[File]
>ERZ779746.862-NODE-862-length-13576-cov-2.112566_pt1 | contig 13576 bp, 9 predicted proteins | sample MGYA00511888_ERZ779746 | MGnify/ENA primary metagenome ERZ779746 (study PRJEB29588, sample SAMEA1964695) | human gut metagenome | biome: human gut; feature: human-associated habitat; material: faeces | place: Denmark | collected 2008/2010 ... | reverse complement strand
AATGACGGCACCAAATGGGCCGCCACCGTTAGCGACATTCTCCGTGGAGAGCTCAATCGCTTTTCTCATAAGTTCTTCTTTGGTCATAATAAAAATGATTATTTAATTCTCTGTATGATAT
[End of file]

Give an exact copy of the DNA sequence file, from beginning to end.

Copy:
>ERZ779746.862-NODE-862-length-13576-cov-2.112566_pt1 | contig 13576 bp, 9 predicted proteins | sample MGYA00511888_ERZ779746 | MGnify/ENA primary metagenome ERZ779746 (study PRJEB29588, sample SAMEA1964695) | human gut metagenome | biome: human gut; feature: human-associated habitat; material: faeces | place: Denmark | collected 2008/2010 ... | reverse complement strand
AATGACGGCACCAAATGGGCCGCCACCGTTAGCGACATTCTCCGTGGAGAGCTCAATCGCTTTTCTCATAAGTTCTTCTTTGGTCATAATAAAAATGATTATTTAATTCTCTGTATGATAT